Gov. Kristi Noem and state Department of Education Secretary Joseph Graves sent a news release shortly after Monday’s meeting praising the boards’ decision, saying students “will be taught the best social studies education in the country” and be equipped “with the solid grounding in history and civics they need to exercise their role as citizens.”
But the associations of South Dakota school boards, educators, school administrators, superintendents, PTA and elementary principals, along with local governments, all nine tribal nations in South Dakota and at least 27 school groups vocally opposed the standards.
Such standards hammer students over the head with memorization in a “one size fits all approach,” Waltman said. She added that such tactics will frustrate students, especially young children, and discourage them from learning — impacting their education and careers.
Educators Waltman has spoken to have said most textbook companies don’t have material fit for these standards, though proponents said other states, such as Louisiana and Florida, have implemented similar standards. The implementation and purchase of new materials will be costly as well — the Sioux Falls School District estimates costs for their district alone above $3 million.
“These standards are so different from what the rest of the country is teaching, there are limited options for schools to pick from,” Waltman said.
Other consequences opponents cited include less time dedicated to electives to prepare students for higher education or the workforce, and a worsening of the teacher shortage in the state.
Educators will feel ignored and disrespected, since they “truly believe these standards will fail our students,” testified Loren Paul, president of the SDEA.
“For many educators, your decision today will impact whether they stay in the classroom,” Paul said. “With the current teacher shortage, is that a risk you’re willing to take?”
What will these changes mean?
Before the standards are implemented, the state Department of Education, Historical Society and Office of Indian Education will start a two-year implementation period to “help current teachers learn how to put the standards into practice.”
That includes a Civics and History Summit this summer in Sioux Falls, which will feature content-specific learning sessions, coffee with an elder, education on learning kits, and learning about historical figures. Another 240 teachers can attend a state history “road trip,” and the department will launch a South Dakota history website with instructional materials for educators.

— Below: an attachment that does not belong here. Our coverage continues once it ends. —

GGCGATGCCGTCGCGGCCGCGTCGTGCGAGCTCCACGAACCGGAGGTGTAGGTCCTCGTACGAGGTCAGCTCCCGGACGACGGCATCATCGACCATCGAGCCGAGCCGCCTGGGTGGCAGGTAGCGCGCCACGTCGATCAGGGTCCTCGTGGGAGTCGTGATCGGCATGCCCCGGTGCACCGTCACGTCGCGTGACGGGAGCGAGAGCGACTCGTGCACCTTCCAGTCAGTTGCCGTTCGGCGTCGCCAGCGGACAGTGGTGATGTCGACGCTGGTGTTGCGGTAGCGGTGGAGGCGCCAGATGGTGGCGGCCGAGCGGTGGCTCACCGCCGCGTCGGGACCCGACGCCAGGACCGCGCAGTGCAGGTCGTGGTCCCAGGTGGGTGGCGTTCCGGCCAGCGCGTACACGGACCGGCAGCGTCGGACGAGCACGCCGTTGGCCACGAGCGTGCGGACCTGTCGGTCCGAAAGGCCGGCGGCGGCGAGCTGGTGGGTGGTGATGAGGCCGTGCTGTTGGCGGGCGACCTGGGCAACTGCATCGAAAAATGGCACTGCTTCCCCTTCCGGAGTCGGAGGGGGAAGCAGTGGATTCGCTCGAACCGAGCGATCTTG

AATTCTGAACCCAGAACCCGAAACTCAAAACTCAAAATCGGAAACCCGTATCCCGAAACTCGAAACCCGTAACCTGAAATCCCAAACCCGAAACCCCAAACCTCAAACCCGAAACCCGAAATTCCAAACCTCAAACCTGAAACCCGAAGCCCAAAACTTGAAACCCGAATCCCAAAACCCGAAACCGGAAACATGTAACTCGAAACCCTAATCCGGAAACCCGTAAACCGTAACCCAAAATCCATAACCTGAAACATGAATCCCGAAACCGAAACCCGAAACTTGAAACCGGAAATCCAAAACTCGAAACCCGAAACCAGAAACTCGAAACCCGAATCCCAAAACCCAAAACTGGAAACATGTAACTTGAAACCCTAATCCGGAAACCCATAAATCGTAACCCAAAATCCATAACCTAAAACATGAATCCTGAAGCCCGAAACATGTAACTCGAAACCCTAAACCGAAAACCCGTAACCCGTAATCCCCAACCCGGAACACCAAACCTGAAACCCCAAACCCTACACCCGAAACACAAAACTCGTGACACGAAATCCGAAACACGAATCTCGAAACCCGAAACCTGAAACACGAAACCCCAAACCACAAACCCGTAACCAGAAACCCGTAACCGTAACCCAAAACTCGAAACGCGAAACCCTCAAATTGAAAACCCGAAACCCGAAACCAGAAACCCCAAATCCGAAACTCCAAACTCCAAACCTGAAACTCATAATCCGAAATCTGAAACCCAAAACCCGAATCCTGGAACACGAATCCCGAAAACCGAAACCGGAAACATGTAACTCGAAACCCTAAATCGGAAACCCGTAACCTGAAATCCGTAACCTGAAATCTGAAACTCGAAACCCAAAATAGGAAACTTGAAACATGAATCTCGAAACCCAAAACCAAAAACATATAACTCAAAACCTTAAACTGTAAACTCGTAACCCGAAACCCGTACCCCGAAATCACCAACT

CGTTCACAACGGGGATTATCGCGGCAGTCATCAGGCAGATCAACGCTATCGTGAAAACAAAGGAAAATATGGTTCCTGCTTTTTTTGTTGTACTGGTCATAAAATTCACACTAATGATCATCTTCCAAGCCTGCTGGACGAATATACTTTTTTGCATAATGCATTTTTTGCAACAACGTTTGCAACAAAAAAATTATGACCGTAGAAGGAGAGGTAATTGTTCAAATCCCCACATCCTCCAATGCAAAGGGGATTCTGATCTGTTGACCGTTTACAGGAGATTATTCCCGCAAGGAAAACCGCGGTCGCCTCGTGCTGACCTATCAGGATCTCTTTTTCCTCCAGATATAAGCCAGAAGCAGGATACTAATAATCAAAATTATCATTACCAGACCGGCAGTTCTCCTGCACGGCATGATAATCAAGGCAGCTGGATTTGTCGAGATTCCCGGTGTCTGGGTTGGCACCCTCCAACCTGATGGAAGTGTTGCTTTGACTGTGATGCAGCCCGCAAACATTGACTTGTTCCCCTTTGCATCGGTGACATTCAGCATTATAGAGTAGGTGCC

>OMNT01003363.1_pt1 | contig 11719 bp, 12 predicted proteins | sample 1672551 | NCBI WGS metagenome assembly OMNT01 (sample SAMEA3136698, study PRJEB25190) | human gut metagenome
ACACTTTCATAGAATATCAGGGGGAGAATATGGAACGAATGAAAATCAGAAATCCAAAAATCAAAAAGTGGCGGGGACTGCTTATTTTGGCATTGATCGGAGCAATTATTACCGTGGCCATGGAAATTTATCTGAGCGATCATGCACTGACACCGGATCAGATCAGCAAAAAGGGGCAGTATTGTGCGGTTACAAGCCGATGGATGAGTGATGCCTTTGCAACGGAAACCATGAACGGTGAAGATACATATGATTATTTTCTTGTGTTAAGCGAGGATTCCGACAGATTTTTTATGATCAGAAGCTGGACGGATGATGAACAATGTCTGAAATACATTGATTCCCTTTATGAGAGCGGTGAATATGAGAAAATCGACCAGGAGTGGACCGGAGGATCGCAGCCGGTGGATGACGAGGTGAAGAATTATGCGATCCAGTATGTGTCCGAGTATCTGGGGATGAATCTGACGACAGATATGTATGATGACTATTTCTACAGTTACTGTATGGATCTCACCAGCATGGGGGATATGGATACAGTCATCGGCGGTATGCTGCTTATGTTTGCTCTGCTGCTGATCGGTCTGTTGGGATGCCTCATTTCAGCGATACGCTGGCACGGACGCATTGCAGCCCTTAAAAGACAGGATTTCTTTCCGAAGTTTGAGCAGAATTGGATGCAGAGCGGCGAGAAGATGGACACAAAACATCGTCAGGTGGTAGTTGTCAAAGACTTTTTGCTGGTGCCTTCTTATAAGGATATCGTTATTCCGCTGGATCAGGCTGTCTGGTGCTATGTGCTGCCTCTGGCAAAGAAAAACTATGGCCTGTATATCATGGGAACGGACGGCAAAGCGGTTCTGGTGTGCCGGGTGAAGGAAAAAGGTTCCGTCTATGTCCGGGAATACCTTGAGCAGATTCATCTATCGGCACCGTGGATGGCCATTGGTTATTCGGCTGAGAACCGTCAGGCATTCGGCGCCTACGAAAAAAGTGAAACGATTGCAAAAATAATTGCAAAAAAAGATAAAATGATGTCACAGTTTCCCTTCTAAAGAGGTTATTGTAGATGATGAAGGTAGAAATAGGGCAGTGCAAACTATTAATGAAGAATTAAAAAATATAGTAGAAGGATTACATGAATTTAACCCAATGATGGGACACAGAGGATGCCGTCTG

“The department stands ready to support that implementation with professional development and standards-aligned resources,” Graves said in a news release.
Because of the controversy surrounding the standards, Waltman said SDEA plans to challenge the makeup of the state Board of Education legislatively. Only three of the seven board members are certified educators, she said.
“Ensuring that this board has the representation of people who have experience in practical applications of these standards is paramount,” Waltman said.
Stephanie Amiotte, legal director of the American Civil Liberties Union of South Dakota and an Oglala Lakota tribal member, suggested the standards would violate First Amendment rights for Native Americans in the state during her testimony Monday.
The state Department of Education “offered no legitimate reason” for rejecting the first proposed standards in 2021 on Native American topics, according to Amiotte, who added that the relaunch was a “clear restriction of students’ rights protected by the First Amendment.” Native Americans make up the second largest racial demographic group in the state.
“The Department of Education does not have a substantial and reasonable government interest to justify interfering with students’ rights,” Amiotte said. “A large number of topics removed appear to be racially motivated without furthering a legitimate pedagogical purpose. Courts have rejected prior attempts by school systems to restrict access to certain movies and books, so the current attempts to restrict access to Native American topics is likewise legally concerning.”
More coverage of the social studies standards
- Commentary: Social studies standards would benefit from compromise and more work
- Opponents urge board to ‘go back to the drawing board’ for social studies standards
- Commentary: Social studies debate shows concerning shift from standards to curriculum
- Board of Education hears more comments on proposed social studies standard